The Point in Time Count (PIT Count) is a federally mandated census count from the Department of Housing and Urban Development (HUD), to be completed biennially by each Continuum of Care across the United States. The PIT Count provides a snapshot of all those experiencing homelessness in our shelters, streets, beaches, cars, or other places not meant for human habitation. The PIT Count is vital for establishing federal funding from HUD as well as State, local and private funding to help end homelessness on O‘ahu. Although the PIT Count report represents a snapshot at one point in time, it provides us an opportunity to look at the trends and demographics of those experiencing homelessness in our community on a single night and across multiple years of Counts.

PDF: 2024 POINT IN TIME COUNT - Community Report

LINK: Previous PIT Reports

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News Release from Office of the Governor, May 15, 2024

HONOLULU – Governor Josh Green, M.D., today outlined his administration’s groundbreaking efforts to expand its homeless programs – especially those targeting the state’s chronic homeless population.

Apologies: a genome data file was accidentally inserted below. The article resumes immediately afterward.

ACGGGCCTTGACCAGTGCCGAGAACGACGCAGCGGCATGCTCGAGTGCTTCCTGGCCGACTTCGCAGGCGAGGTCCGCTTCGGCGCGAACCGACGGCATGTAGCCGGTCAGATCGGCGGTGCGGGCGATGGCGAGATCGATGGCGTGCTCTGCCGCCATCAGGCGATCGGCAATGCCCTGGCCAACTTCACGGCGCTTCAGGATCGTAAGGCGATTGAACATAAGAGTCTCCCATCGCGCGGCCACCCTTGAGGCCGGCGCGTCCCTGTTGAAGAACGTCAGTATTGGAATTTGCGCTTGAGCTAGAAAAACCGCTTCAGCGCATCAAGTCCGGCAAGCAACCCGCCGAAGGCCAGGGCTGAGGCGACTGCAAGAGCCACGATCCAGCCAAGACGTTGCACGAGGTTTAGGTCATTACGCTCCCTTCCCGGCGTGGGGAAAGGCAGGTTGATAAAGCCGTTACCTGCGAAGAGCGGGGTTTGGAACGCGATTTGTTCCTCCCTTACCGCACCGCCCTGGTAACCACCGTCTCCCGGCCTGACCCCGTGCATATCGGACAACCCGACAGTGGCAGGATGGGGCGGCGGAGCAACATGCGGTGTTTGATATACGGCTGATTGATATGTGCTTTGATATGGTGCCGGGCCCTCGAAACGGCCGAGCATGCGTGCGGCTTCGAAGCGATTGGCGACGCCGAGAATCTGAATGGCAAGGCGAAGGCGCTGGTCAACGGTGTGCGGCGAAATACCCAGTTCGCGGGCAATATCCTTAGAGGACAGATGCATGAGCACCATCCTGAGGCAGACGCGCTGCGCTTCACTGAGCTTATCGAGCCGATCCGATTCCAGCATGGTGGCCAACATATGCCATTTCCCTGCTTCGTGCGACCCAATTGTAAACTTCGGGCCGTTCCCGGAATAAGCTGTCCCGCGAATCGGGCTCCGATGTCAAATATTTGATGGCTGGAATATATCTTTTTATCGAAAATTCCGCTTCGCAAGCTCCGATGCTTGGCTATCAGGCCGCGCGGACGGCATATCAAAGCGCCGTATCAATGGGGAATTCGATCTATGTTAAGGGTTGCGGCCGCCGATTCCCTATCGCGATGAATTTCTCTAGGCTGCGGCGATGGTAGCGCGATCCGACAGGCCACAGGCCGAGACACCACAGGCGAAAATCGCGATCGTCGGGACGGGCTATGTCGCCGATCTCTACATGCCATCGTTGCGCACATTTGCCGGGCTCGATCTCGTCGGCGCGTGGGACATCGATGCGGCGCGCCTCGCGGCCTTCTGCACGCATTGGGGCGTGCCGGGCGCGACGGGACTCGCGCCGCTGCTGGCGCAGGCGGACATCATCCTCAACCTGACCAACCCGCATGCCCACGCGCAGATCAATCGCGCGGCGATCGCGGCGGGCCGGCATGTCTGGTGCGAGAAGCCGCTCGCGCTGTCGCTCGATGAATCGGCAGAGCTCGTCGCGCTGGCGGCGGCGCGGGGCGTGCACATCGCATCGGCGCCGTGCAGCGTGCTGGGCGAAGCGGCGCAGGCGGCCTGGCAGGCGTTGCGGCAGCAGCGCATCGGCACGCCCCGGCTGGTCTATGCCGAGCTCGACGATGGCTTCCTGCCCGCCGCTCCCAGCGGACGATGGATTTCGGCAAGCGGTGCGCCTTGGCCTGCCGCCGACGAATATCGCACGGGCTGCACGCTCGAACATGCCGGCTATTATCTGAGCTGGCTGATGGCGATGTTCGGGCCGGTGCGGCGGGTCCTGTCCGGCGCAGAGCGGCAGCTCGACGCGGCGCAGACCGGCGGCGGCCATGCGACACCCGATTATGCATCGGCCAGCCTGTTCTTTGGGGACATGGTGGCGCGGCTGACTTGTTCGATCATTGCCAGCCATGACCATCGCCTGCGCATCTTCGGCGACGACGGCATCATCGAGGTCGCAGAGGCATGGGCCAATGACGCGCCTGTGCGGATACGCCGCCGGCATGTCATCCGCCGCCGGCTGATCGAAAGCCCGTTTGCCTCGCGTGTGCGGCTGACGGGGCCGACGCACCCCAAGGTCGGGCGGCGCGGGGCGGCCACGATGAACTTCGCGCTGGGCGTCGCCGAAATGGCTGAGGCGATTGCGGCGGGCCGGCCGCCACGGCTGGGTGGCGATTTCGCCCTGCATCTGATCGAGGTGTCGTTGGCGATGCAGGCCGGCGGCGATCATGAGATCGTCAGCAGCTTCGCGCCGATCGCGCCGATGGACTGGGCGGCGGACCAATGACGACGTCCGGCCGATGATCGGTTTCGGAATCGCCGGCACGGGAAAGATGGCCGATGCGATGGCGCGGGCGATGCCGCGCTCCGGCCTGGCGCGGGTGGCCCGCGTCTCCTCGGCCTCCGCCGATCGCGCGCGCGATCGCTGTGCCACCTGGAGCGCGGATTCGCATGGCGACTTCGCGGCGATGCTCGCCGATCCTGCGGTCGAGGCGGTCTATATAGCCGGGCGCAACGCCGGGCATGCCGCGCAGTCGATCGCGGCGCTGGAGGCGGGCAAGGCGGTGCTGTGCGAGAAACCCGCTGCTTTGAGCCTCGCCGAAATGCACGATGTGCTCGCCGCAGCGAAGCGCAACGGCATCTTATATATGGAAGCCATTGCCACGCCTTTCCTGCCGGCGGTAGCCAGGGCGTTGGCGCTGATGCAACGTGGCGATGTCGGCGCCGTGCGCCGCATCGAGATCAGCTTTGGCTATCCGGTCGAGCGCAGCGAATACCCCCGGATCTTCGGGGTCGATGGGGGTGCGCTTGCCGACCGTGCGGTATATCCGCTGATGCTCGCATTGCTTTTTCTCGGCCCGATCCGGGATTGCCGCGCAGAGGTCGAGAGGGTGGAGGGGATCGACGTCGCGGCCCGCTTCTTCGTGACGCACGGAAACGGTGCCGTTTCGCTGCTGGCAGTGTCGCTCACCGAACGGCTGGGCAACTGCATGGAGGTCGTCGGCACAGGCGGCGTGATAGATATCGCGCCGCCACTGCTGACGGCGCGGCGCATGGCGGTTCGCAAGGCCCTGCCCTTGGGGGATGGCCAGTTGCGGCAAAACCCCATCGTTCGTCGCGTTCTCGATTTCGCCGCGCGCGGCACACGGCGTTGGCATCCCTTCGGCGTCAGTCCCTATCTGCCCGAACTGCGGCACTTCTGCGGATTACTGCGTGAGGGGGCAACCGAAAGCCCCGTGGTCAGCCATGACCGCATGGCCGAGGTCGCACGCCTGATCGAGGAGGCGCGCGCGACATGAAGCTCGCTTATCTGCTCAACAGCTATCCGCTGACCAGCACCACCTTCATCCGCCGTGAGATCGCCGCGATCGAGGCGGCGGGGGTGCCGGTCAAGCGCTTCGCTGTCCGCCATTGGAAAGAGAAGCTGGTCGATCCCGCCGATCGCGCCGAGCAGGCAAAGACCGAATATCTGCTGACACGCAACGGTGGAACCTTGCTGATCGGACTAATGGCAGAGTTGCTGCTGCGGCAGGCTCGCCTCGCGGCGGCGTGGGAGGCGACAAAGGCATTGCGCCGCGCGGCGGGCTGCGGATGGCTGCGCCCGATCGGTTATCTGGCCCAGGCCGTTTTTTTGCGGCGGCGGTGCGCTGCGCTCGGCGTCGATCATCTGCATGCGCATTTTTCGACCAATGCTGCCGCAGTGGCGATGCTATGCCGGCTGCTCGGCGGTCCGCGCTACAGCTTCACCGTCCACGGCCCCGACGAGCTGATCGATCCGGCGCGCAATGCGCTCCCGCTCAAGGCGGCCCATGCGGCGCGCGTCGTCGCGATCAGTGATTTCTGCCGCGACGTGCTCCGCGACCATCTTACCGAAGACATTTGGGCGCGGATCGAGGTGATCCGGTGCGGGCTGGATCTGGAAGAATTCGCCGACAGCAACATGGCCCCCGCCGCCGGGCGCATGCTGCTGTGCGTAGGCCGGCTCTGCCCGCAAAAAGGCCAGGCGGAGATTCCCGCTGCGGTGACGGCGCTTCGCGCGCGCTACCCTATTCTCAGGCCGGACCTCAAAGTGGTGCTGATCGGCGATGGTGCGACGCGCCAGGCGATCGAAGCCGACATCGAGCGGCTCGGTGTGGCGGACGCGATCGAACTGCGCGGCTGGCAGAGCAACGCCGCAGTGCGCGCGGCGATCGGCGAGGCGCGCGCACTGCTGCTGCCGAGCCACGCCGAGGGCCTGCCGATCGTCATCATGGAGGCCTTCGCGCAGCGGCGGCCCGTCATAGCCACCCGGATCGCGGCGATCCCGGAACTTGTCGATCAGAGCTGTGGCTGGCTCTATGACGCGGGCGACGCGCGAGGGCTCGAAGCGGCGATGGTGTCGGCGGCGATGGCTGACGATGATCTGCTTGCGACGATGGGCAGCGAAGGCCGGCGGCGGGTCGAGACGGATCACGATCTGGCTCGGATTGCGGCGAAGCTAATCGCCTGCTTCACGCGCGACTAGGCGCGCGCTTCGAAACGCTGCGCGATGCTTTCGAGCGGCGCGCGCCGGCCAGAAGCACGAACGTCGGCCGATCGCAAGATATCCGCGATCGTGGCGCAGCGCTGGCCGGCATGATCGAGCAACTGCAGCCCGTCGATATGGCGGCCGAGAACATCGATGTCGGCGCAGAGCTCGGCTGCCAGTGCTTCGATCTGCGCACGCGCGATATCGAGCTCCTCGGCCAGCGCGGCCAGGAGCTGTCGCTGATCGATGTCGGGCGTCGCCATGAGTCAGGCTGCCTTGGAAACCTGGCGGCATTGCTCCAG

In the 2024 Oʻahu Point in Time Count (PIT) report released today, Partners In Care found that Oʻahu’s homeless population grew 12% from the previous year from 4,028 to 4,494.

That included a 17% jump in unsheltered homeless residents from last year’s 2,365 to 2,766 and a 4% jump in sheltered homeless individuals from 1,663 in 2023 to 1,728.

“This report underscores the need to tackle Hawaiʻi’s homeless crisis with bold and innovative solutions and it shows how much more work we have ahead to meet our goal of reducing the state’s homeless population by 50%,” Governor Green said.

The Governor said he was encouraged by a key finding in the report: That Oʻahu’s chronic homeless population declined this year.